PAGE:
blog.hirnschall.net ## Introduction

In recent years the ESP8266 has become one of my go-to choices for smart home/IoT devices or projects requiring WiFi. It is cheap (around \$1.5 on Amazon)1, has WiFi, and can be programmed using the Arduino IDE, making it an easy replacement for Arduinos if we need WiFi connectivity.

This post shows how we can connect 5V devices to the 3.3V ESP8266 module for, e.g., serial communication or programming. It is part of a complete ESP8266 reference you can find here.

## Connecting ESP8266 to other 5V devices

If we want to connect the ESP module to other 5V devices (e.g., for programming), we will use a voltage divider to reduce the 5V to 3.3V. Using the voltage devider formula $$V_{R1} = V_{in}\frac{R_1}{R_2}$$ we see that the common resistor values $$R_1=1k\Omega$$ and $$R_2=2.2k\Omega$$ reduce 5V down to 2.27V. We do not need to adjust the output of the 3.3V chip (e.g., the esp). The circuit diagram for this setup is depicted in Fig. 5.1 below. Figure 5.1: Connecting ESP8266 to a 5V device (e.g. serial programmer)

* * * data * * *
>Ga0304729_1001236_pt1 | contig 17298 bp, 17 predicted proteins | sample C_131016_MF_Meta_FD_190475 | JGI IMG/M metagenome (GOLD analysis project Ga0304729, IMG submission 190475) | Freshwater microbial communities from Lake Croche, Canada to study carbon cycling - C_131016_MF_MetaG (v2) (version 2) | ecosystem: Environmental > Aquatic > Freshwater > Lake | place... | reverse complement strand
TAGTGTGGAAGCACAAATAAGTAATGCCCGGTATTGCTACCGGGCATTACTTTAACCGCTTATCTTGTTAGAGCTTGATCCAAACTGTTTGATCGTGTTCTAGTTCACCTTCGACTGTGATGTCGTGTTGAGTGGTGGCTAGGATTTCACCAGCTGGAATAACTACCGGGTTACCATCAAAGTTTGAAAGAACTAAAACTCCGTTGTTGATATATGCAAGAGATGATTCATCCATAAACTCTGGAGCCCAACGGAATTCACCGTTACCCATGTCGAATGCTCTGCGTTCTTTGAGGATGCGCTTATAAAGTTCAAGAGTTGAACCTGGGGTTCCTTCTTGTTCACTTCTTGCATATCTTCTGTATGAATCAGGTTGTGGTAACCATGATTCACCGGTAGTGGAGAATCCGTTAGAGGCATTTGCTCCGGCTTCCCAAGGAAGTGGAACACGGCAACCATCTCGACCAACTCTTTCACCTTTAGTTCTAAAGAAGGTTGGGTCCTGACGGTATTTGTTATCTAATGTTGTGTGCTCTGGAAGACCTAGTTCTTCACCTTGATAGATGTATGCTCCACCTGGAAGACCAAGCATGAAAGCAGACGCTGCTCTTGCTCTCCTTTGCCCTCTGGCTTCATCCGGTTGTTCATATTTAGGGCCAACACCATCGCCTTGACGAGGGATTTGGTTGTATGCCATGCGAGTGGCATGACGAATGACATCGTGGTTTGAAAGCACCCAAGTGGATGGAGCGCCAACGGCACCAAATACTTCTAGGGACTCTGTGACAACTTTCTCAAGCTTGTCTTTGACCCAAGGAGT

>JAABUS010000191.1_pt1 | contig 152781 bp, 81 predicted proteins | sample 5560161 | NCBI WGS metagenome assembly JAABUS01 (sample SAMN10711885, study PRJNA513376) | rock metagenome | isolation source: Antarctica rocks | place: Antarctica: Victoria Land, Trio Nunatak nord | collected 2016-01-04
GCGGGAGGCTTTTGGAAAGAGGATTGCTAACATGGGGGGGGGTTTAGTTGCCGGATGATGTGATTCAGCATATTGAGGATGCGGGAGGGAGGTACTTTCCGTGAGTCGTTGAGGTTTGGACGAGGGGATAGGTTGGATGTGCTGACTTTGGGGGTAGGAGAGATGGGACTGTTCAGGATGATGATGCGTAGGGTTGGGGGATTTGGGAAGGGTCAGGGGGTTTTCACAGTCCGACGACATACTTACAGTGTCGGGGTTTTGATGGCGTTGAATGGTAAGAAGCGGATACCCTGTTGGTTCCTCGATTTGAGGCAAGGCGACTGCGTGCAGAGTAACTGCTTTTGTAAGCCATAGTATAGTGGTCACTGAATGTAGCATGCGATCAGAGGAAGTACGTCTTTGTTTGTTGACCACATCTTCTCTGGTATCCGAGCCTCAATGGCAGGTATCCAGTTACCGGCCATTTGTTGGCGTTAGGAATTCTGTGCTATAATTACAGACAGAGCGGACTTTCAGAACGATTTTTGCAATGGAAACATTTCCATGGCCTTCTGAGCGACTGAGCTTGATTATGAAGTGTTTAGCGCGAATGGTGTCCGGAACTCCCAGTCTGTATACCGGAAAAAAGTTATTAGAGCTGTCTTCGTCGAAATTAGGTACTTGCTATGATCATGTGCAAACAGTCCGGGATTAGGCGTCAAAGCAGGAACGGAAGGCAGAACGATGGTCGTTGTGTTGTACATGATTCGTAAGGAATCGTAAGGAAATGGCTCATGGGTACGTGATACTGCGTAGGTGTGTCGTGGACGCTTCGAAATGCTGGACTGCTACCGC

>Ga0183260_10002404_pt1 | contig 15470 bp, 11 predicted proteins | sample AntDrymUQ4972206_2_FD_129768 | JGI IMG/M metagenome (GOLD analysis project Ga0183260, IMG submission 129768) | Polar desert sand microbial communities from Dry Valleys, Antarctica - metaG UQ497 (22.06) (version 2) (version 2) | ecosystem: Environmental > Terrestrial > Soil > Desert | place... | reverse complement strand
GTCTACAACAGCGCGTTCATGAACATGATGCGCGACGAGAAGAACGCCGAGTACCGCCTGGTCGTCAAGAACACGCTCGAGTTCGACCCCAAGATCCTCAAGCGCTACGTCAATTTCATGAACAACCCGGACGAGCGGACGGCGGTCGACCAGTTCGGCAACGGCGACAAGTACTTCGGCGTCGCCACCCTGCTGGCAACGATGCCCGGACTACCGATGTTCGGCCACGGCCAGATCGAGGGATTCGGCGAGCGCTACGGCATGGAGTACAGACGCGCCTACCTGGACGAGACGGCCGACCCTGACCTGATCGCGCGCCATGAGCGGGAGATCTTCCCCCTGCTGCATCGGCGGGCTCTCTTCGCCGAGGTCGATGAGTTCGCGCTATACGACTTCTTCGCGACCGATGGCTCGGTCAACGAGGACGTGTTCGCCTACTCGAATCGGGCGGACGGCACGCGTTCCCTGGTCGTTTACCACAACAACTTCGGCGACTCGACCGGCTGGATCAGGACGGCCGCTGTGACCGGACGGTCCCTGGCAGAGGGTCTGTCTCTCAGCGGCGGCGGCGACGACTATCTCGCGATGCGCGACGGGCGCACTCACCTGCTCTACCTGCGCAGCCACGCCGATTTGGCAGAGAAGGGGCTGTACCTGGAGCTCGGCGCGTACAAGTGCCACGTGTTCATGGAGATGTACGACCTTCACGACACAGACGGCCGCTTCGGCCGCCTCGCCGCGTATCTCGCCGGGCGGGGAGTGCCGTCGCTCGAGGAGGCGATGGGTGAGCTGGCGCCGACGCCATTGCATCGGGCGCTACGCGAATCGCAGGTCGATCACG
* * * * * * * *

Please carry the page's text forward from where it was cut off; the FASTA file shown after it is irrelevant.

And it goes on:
## Is the ESP8266 5V tolerable?

There is some debate online whether the ESP8266 is 5V tolerable or not. Do we really need a voltage divider when programming or connecting the ESP to other 5V devices?

The datasheet clearly states a maximum allowed voltage of 3.6V. Therefore, it is best practice to use a 3.3V power supply (a linear regulator or a DCDC converter) and a voltage divider when connecting to 5V devices over serial. However, I have personally powered ESP modules using 5V in the past, and I have programmed them many times without using a voltage divider without issues.

So, is it recommended? No. Does it work? Probably? Most of the time? Does it shorten the ESP's lifespan? Probably also yes.